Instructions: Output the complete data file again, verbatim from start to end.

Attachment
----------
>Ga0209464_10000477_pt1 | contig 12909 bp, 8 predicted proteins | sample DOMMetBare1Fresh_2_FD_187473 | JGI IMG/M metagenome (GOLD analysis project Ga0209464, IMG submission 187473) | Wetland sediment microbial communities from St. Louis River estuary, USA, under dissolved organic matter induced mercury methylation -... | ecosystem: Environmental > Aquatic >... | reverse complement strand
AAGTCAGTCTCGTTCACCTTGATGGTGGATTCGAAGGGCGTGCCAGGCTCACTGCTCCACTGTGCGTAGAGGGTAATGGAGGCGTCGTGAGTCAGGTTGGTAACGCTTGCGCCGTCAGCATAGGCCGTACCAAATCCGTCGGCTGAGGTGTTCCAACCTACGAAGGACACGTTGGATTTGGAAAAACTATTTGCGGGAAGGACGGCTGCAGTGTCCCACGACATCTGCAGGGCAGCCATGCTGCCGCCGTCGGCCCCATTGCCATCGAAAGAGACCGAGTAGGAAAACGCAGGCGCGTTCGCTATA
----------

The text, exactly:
>Ga0209464_10000477_pt1 | contig 12909 bp, 8 predicted proteins | sample DOMMetBare1Fresh_2_FD_187473 | JGI IMG/M metagenome (GOLD analysis project Ga0209464, IMG submission 187473) | Wetland sediment microbial communities from St. Louis River estuary, USA, under dissolved organic matter induced mercury methylation -... | ecosystem: Environmental > Aquatic >... | reverse complement strand
AAGTCAGTCTCGTTCACCTTGATGGTGGATTCGAAGGGCGTGCCAGGCTCACTGCTCCACTGTGCGTAGAGGGTAATGGAGGCGTCGTGAGTCAGGTTGGTAACGCTTGCGCCGTCAGCATAGGCCGTACCAAATCCGTCGGCTGAGGTGTTCCAACCTACGAAGGACACGTTGGATTTGGAAAAACTATTTGCGGGAAGGACGGCTGCAGTGTCCCACGACATCTGCAGGGCAGCCATGCTGCCGCCGTCGGCCCCATTGCCATCGAAAGAGACCGAGTAGGAAAACGCAGGCGCGTTCGCTATA